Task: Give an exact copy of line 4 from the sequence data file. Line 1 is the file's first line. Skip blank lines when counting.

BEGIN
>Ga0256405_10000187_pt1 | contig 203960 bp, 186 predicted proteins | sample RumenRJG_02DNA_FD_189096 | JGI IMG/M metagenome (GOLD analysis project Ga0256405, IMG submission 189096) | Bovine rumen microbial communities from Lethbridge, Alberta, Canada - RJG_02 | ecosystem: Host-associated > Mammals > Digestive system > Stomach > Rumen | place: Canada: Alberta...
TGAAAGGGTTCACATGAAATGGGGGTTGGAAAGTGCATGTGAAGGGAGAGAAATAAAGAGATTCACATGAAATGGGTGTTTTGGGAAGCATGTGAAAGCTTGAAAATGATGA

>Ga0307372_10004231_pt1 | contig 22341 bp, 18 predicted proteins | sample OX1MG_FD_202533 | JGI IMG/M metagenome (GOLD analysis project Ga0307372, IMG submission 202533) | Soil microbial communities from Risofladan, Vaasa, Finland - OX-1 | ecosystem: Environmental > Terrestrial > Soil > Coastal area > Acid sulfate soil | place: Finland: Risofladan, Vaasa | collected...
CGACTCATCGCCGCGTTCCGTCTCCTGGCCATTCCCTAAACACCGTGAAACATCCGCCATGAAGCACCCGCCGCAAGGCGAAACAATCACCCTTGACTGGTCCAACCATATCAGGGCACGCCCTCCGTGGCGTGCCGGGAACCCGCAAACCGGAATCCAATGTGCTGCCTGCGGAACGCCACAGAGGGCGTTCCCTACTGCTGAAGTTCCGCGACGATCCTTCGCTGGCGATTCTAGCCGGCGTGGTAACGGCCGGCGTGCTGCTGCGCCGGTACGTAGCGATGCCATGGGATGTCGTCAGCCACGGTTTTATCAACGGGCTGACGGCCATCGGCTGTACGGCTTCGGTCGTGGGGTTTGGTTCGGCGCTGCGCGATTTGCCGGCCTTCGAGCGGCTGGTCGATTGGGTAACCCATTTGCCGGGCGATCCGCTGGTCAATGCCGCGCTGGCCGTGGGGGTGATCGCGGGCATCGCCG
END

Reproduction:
CGACTCATCGCCGCGTTCCGTCTCCTGGCCATTCCCTAAACACCGTGAAACATCCGCCATGAAGCACCCGCCGCAAGGCGAAACAATCACCCTTGACTGGTCCAACCATATCAGGGCACGCCCTCCGTGGCGTGCCGGGAACCCGCAAACCGGAATCCAATGTGCTGCCTGCGGAACGCCACAGAGGGCGTTCCCTACTGCTGAAGTTCCGCGACGATCCTTCGCTGGCGATTCTAGCCGGCGTGGTAACGGCCGGCGTGCTGCTGCGCCGGTACGTAGCGATGCCATGGGATGTCGTCAGCCACGGTTTTATCAACGGGCTGACGGCCATCGGCTGTACGGCTTCGGTCGTGGGGTTTGGTTCGGCGCTGCGCGATTTGCCGGCCTTCGAGCGGCTGGTCGATTGGGTAACCCATTTGCCGGGCGATCCGCTGGTCAATGCCGCGCTGGCCGTGGGGGTGATCGCGGGCATCGCCG